While the public momentum is tilting away from a national park, Hull is concerned that the re-designation can be tacked on to an omnibus bill by a congressperson in a far-off district. That’s how the Tocks Island dam project got started, she said. Of course, Tocks Island dam, which would have built a dam on the Delaware River and flooded a large swath of the valley, never gained final approval. It only took 40 years for the project to be officially scrapped.

Those for and against

Both sides of the matter have a number of organizations supporting their efforts, but the No National Park side also has public servants and municipalities signaling their support.

The No National Park website ( listed the following counties and municipalities that have passed resolutions to oppose the re-designation “until more information is provided to the public for review and comment.”

In New Jersey these include Sussex County, Warren County, Sussex Borough, Montague Township, Sandyston Township, Hampton Township, Stillwater Township, Frankford Township, Fredon Township, Franklin Borough, Sparta Township, Greene Township, Andover Borough, Lafayette Township, Byram Township, and Frelinghuysen Township. In Pennsylvania, the opposing municipalities include Shohola Township, Dingman Township, Milford Township, Delaware Township, Lehman Township, Westfall Township, and Porter Township.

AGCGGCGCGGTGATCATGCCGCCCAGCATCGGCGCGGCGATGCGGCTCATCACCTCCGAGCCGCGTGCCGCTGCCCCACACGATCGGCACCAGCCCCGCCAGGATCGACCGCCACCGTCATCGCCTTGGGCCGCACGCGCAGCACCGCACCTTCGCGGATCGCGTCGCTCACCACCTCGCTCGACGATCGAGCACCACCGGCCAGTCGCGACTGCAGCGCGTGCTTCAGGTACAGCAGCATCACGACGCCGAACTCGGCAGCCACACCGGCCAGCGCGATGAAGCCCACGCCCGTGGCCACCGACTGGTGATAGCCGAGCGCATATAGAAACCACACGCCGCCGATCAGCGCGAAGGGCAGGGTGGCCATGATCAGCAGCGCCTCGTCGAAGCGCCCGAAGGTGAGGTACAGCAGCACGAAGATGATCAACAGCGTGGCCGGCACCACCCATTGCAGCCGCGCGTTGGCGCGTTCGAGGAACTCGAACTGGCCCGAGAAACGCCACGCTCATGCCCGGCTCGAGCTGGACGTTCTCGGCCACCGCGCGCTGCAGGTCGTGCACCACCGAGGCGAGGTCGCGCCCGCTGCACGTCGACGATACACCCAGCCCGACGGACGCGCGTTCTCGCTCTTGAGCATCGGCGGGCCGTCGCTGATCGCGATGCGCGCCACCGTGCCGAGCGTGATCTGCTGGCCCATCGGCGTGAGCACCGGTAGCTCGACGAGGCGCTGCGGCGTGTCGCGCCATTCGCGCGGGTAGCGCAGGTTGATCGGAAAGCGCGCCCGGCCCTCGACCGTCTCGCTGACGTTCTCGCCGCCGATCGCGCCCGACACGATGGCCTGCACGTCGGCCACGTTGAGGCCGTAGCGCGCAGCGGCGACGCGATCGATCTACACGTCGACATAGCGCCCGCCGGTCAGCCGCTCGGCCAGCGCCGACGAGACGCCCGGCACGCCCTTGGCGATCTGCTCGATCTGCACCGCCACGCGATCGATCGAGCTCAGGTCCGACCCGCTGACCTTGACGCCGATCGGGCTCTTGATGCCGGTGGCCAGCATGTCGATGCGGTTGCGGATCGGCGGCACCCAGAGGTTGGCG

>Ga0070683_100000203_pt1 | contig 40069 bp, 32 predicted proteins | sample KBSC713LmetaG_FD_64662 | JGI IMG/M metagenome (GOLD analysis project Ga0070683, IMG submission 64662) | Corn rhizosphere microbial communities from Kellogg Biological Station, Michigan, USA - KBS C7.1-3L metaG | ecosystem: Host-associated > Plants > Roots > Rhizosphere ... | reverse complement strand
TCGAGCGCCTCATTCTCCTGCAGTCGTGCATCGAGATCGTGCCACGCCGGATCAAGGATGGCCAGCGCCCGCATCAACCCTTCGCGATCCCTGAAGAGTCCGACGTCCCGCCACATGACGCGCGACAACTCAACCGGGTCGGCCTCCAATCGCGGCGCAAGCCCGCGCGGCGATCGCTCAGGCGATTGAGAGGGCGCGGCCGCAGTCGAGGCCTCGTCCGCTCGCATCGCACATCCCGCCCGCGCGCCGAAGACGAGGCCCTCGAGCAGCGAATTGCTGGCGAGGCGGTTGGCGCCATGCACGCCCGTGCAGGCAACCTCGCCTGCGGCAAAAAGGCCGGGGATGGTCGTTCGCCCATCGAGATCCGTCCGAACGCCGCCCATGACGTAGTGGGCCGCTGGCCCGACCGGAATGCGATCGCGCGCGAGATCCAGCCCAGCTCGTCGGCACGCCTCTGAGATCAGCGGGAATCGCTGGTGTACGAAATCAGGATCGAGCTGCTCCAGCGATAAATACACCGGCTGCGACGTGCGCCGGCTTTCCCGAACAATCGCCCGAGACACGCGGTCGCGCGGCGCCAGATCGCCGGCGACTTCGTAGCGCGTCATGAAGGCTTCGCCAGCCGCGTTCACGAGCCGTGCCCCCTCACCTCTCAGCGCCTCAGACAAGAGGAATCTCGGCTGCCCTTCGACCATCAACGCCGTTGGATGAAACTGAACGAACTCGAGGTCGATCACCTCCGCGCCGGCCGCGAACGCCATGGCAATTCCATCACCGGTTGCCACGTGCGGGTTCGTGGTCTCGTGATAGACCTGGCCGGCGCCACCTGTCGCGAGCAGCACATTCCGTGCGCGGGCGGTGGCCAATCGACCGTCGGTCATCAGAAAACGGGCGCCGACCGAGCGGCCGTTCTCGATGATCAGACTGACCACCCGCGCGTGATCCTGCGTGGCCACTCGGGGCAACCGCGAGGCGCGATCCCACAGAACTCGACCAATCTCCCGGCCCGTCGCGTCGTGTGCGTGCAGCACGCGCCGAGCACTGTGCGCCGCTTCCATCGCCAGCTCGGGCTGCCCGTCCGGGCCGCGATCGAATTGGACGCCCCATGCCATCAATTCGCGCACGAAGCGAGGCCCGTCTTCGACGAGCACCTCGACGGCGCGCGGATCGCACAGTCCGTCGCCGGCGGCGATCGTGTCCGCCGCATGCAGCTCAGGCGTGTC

Members of Congress and local politicians who are opposed include NJ Congressman Josh Gottheimer (D-5), NJ Congressman Thomas Kean (R-7), Pennsylvania Congressman Matt Cartwright (D-8), former NJ State Senator Steve Oroho (R), NJ State Senator Doug Steinhardt (R-23), Senator Space, former NJ Assemblyman Hal Wirths (R), PA State Senator Lisa Baker (R-20), former PA State Representative Joe Adams (R-139), and PA State Representative Maureen Madden (D-115).

Educational bodies who have passed resolutions opposing the re-designation include Kittatinny Regional High School, the Hampton Board of Education, Montague Township Board of Education, and Sandyston Township.

Organizations who are opposed include the Delaware River Keeper Network, the Pike County Planning Commission, the Pennsylvania Farm Bureau, the Hercules Rod & Gun Club, the NJ Federation of Sportsmen, the PA Federation of Sportsmen, New Jersey Outdoor Alliance, Orange County Federation of Sportsmen, the Bergen County Federation of Sportsmen, Lehigh Valley Chapter of the Safari Club, and the Delaware River Shad Fishermen’s Association.

The Pike County Commissioners and Monroe County Commissioners have written letters to Congress requesting that the project not proceed until more information is made available.

The pro-national park side has the support of the Nanticoke Lenni-Lenape Tribal Nation of southern New Jersey and northern Delaware, Be Outdoors Appalachian Mountain Club, Penn Environment, Environment New Jersey, Green Valleys Watershed Association, Pocono Heritage Land Trust, New Jersey Highland Coalition, Atlantic Chapter of the Sierra Club, and the Sierra Club of Pennsylvania.

As reported last September, the local indigenous people, the Ramapough Lenape Nation, oppose the national park initiative.